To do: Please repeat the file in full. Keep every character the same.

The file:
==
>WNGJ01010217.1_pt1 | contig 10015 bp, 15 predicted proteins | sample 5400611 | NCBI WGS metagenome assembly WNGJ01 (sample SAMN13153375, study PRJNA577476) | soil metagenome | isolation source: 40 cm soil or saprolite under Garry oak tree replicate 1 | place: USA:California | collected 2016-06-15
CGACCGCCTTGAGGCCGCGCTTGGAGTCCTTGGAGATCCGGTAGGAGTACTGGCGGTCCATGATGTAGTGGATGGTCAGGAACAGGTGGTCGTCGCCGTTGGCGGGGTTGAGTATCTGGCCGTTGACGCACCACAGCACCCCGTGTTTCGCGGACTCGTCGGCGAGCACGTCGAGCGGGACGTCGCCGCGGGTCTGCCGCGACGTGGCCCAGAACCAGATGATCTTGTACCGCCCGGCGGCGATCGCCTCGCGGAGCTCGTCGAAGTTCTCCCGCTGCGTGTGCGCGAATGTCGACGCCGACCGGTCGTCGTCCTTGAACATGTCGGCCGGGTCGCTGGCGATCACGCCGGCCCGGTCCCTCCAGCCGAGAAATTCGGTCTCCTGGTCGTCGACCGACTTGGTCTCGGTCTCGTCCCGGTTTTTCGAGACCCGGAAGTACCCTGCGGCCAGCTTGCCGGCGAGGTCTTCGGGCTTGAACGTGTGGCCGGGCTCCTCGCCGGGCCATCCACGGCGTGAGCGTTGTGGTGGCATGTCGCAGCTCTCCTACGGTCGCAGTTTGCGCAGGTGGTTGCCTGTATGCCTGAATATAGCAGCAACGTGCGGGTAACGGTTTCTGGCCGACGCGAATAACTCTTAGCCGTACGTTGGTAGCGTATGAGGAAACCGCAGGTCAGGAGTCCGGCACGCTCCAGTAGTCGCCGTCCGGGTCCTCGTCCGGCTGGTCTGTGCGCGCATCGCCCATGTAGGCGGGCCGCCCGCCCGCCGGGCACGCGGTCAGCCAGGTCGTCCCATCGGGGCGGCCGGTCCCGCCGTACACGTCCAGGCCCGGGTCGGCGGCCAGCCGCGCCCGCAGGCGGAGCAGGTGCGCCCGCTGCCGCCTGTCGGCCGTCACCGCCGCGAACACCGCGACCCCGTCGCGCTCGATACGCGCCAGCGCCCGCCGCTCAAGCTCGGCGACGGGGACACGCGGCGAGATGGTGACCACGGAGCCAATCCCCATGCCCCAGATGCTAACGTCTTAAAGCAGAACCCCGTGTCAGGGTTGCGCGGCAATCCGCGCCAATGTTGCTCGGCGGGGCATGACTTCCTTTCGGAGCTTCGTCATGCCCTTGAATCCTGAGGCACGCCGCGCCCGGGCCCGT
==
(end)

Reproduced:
>WNGJ01010217.1_pt1 | contig 10015 bp, 15 predicted proteins | sample 5400611 | NCBI WGS metagenome assembly WNGJ01 (sample SAMN13153375, study PRJNA577476) | soil metagenome | isolation source: 40 cm soil or saprolite under Garry oak tree replicate 1 | place: USA:California | collected 2016-06-15
CGACCGCCTTGAGGCCGCGCTTGGAGTCCTTGGAGATCCGGTAGGAGTACTGGCGGTCCATGATGTAGTGGATGGTCAGGAACAGGTGGTCGTCGCCGTTGGCGGGGTTGAGTATCTGGCCGTTGACGCACCACAGCACCCCGTGTTTCGCGGACTCGTCGGCGAGCACGTCGAGCGGGACGTCGCCGCGGGTCTGCCGCGACGTGGCCCAGAACCAGATGATCTTGTACCGCCCGGCGGCGATCGCCTCGCGGAGCTCGTCGAAGTTCTCCCGCTGCGTGTGCGCGAATGTCGACGCCGACCGGTCGTCGTCCTTGAACATGTCGGCCGGGTCGCTGGCGATCACGCCGGCCCGGTCCCTCCAGCCGAGAAATTCGGTCTCCTGGTCGTCGACCGACTTGGTCTCGGTCTCGTCCCGGTTTTTCGAGACCCGGAAGTACCCTGCGGCCAGCTTGCCGGCGAGGTCTTCGGGCTTGAACGTGTGGCCGGGCTCCTCGCCGGGCCATCCACGGCGTGAGCGTTGTGGTGGCATGTCGCAGCTCTCCTACGGTCGCAGTTTGCGCAGGTGGTTGCCTGTATGCCTGAATATAGCAGCAACGTGCGGGTAACGGTTTCTGGCCGACGCGAATAACTCTTAGCCGTACGTTGGTAGCGTATGAGGAAACCGCAGGTCAGGAGTCCGGCACGCTCCAGTAGTCGCCGTCCGGGTCCTCGTCCGGCTGGTCTGTGCGCGCATCGCCCATGTAGGCGGGCCGCCCGCCCGCCGGGCACGCGGTCAGCCAGGTCGTCCCATCGGGGCGGCCGGTCCCGCCGTACACGTCCAGGCCCGGGTCGGCGGCCAGCCGCGCCCGCAGGCGGAGCAGGTGCGCCCGCTGCCGCCTGTCGGCCGTCACCGCCGCGAACACCGCGACCCCGTCGCGCTCGATACGCGCCAGCGCCCGCCGCTCAAGCTCGGCGACGGGGACACGCGGCGAGATGGTGACCACGGAGCCAATCCCCATGCCCCAGATGCTAACGTCTTAAAGCAGAACCCCGTGTCAGGGTTGCGCGGCAATCCGCGCCAATGTTGCTCGGCGGGGCATGACTTCCTTTCGGAGCTTCGTCATGCCCTTGAATCCTGAGGCACGCCGCGCCCGGGCCCGT